There is a yawning gulf between audit of emissions and audit of financial statements, and this could be very bad news for the trees and the animals that dwell amongst them.
Financial audit is increasingly rigorous, because there is a balance of interests – very strong interests – ensuring an auditor’s impartiality. If the auditor allows profits to be understated, he will get it in the neck from buyers, since their stock will be undervalued. If he allows profits to be overstated, he will get it in the neck from sellers, whose short strategy will be foiled. And then when the truth comes out, the existing shareholders will get their knives out too. These shareholders are financial institutions with lots of money to spend on the best lawyers that money can buy – where best means very vindictive and nasty. When shareholders have supped of the auditor’s blood, a policeman will scrape up the body and throw it into the clink for good measure.
These days no-one wants to be in the business of signing off on phoney numbers. The auditor is quite blasé at the thought of being sacked by his client for refusing to turn a blind eye to a misstatement. Better to be sacked than spend ten years on bread and water.
Sadly it is not the same with verification of emissions. The auditor – or Designated Operational Entity in the street-wise slang of the UNFCCC – gets paid either by the project developer or the buyer of the credits. It is the project developer’s interest to get as many credits as possible for his project. Funnily enough, it is in the buyer’s interest also to get as many credits as possible from the project. So either way, the auditor’s paymaster wants to maximise the quantity of carbon credits. Similarly in the case of the EU Emission Trading Scheme, the installation wants as few emissions as possible to come out of his verification.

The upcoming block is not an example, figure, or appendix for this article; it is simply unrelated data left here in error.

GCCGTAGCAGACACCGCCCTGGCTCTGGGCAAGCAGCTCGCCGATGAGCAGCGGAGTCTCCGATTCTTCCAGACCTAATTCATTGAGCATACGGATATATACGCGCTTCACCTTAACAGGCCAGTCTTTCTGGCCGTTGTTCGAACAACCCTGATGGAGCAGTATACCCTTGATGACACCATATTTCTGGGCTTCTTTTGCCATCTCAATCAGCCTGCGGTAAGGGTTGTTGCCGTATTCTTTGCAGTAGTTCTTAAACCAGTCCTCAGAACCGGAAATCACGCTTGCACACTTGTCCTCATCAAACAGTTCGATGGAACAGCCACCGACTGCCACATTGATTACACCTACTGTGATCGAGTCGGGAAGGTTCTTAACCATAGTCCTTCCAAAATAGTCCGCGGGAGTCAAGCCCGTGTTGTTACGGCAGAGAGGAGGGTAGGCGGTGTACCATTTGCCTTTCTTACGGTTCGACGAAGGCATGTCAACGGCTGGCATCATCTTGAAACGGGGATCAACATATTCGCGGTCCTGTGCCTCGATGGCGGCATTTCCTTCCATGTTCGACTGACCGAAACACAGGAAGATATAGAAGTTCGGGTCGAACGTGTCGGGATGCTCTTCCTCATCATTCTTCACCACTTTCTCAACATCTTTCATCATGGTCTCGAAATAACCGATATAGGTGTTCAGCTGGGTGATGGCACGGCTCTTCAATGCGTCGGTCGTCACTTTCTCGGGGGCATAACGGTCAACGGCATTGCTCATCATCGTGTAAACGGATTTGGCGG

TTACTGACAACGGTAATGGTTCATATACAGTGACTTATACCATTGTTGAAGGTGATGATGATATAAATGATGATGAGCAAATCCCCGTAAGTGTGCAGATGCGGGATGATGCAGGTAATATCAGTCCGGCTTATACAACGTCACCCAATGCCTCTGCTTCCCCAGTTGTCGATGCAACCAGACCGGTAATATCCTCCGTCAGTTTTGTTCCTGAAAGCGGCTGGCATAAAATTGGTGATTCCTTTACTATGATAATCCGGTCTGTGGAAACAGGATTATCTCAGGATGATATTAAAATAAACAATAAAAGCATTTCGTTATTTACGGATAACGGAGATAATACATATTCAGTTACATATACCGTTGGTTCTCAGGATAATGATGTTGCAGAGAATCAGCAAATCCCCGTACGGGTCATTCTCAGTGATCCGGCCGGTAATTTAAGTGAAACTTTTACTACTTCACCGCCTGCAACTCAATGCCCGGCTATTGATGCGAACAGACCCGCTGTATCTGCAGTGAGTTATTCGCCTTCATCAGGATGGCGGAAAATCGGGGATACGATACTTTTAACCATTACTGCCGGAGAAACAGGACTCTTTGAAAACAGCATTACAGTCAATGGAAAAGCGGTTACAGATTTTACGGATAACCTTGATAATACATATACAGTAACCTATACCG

Say the auditor allows his judgment of the hypothetical counterfactual to be influenced a little bit by a fee-paying client who knows a darn sight more about his own business and industry than the auditor ever will, and who can be very convincing indeed about what he might or might not have done if things had been different … it could just be that emissions are a bit understated and credits overstated.
The trouble is that there is no counterbalance against this interest. There are no injured shareholders who can sue the auditor for allowing misstatement. Because the injured shareholders are not me and you or Goldman Sachs or the Bank of England. The injured shareholders are their grandchildren, polar bears, and baby hedgehogs. Hedgehogs don’t make it to court. They don’t even make it across the court’s carpark.
Audit of emissions and carbon credits will only work properly if the auditors can end up in jail and penniless if they get it wrong. They need to be regulated based on this premise. This means some major rethinking of the system. And hedgehogs need to start learning English quick.